Countries and businesses across the European Union (EU) have two years to implement new rules around money laundering, after a directive passed its final legislative stage in the European Parliament.
The Fourth Money Laundering Directive replaces the Third Money Laundering Directive and became effective from June 26th, with countries required to integrate the new rules into national law by 2017. EU member countries will be required to maintain a register detailing the ultimate beneficial ownership of all the companies and other legal entities, including trusts, within their jurisdiction. A key component of the new law is that the registers will be open and searchable to regulators and other organisations such as banks and auditors. Other entities – including journalists and news organisations – will be able to see the information held within the registers, but will be required to demonstrate their interest is legitimate before being granted access.
Staying compliant with the directive
A major tightening of money laundering regulations included in the directive is the requirement for businesses to implement new customer due diligence checks and rules forcing them to report any suspicious transactions, as well as maintaining full payment records. Firms will also have to implement internal controls that combat money laundering and activities which could indirectly provide finance to terrorist networks.
The new directive shifts the basis of the law from a reactive to a more proactive approach, by forcing companies to demonstrate that they are properly assessing the risks they face and they have adequate resources in place to offset them. National regulatory authorities do not escape the reach of the directive; while individual companies will be held to account over decisions they make under the new risk-based approach, countries will also have to carry out risk assessments of the issues that they face and implement measures to offset them.
Companies that fail to adhere to the rules of the directive could potentially face significant fines. The directive introduces a new maximum fine of one million euros, or a fine that is at least twice the amount of the value an organisation is assessed to have received from the breach if it would be greater. Furthermore, a maximum fine of five million euros or ten per cent of annual turnover can be levied on legal entities, with a fine of at least five million euros for individuals.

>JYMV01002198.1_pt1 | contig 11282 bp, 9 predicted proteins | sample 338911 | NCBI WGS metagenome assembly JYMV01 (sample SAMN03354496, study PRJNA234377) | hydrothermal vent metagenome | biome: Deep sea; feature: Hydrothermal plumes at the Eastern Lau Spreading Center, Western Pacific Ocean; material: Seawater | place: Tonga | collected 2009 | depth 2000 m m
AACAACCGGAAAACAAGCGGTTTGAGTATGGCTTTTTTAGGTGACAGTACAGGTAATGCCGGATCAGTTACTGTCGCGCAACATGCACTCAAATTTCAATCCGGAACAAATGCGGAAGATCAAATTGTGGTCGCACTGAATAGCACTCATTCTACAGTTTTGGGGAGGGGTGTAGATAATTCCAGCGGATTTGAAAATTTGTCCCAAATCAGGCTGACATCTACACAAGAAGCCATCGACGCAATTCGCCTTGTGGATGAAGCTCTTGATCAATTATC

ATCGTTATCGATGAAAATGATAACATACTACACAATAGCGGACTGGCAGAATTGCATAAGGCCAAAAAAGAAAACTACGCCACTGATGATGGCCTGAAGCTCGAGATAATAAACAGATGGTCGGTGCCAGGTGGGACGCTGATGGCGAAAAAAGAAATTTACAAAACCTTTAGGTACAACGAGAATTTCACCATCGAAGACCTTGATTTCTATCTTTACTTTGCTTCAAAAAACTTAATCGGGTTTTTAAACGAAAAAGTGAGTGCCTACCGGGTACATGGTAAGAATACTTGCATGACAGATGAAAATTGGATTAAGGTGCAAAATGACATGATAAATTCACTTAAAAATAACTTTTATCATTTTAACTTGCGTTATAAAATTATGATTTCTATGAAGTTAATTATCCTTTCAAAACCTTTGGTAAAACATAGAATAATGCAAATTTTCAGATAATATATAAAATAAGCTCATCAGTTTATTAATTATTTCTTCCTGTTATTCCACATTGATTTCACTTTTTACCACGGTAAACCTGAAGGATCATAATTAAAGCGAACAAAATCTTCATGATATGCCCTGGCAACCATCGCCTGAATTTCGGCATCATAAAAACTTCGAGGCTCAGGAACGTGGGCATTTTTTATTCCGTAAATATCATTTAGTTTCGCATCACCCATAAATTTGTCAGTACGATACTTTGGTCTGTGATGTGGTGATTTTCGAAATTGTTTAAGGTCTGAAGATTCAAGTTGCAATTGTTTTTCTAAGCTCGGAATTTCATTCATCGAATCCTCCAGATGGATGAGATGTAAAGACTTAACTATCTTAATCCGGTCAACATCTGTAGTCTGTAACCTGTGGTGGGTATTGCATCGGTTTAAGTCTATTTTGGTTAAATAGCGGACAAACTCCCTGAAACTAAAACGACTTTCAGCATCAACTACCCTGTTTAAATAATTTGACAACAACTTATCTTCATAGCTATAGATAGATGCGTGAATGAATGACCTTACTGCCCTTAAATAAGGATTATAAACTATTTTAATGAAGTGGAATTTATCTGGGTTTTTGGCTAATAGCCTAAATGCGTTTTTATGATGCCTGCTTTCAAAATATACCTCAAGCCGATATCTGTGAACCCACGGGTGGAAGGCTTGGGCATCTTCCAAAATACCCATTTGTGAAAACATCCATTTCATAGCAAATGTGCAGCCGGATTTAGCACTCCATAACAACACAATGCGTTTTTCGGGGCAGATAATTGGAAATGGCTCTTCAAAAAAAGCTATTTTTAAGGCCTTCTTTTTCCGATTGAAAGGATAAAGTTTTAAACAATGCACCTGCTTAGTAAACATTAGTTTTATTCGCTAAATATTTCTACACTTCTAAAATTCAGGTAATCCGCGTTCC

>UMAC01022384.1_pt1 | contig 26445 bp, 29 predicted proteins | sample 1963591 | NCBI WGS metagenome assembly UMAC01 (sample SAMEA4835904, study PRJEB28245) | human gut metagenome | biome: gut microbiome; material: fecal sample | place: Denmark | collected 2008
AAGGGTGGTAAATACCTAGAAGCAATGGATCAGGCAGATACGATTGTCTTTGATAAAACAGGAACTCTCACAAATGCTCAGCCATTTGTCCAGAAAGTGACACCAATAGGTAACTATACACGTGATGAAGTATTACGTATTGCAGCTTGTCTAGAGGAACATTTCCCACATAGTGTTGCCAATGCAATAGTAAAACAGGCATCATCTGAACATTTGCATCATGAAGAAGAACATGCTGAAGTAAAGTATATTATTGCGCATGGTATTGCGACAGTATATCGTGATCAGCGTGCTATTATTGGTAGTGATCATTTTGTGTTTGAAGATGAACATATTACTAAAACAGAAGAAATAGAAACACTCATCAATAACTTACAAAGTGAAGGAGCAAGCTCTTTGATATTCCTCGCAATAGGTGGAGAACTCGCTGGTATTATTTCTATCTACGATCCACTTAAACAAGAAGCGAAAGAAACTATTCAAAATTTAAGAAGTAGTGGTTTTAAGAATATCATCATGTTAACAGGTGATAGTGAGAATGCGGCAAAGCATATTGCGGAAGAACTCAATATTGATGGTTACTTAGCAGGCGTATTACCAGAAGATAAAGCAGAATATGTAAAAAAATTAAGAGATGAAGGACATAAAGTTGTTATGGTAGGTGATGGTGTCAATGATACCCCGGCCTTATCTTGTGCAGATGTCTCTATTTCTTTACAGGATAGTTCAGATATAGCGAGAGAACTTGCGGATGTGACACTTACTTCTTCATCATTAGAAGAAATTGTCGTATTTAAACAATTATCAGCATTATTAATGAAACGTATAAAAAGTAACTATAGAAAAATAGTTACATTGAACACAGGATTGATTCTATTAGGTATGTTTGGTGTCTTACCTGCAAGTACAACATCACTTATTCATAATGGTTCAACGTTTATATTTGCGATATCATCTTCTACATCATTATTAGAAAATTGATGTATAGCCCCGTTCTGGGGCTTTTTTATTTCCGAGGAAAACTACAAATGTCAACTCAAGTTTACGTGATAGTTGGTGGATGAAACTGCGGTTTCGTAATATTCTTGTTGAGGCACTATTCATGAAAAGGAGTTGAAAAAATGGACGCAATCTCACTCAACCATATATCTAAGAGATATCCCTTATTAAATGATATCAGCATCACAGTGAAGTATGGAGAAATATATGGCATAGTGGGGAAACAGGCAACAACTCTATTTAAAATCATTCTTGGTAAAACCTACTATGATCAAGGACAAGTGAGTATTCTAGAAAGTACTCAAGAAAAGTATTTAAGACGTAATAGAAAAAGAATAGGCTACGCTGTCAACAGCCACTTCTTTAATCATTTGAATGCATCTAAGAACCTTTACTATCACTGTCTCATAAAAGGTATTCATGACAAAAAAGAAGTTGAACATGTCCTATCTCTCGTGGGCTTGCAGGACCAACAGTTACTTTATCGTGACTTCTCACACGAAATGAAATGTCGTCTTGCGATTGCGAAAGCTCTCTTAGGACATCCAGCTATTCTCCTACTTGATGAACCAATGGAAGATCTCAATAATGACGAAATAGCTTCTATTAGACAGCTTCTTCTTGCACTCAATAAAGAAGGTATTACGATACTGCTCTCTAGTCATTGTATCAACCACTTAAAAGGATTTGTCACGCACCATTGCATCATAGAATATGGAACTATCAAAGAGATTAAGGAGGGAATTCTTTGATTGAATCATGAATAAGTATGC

Beneficial ownership rule tightening
The directive is the latest round of rule tightening around ultimate beneficial ownership, and several national parliaments have already passed legislation requiring companies to declare their ultimate ownership information. Transparency International recently highlighted Britain's efforts to clamp down on shell companies with amendments to the Companies Act, but although it is becoming increasingly difficult to hide company ownership when trading within Europe, the use of entities registered in territories abroad is still a matter of concern. Transparency International highlighted the use of entities registered in Britain's Overseas Territories as of particular concern.
The new European rules do, however, go some way to tackling this, with requirements on firms to implement them both at branch level and in majority-owned subsidiaries in member states and third countries. Meanwhile changes to cross-border cooperation mean that financial intelligence across national boundaries will be reinforced.
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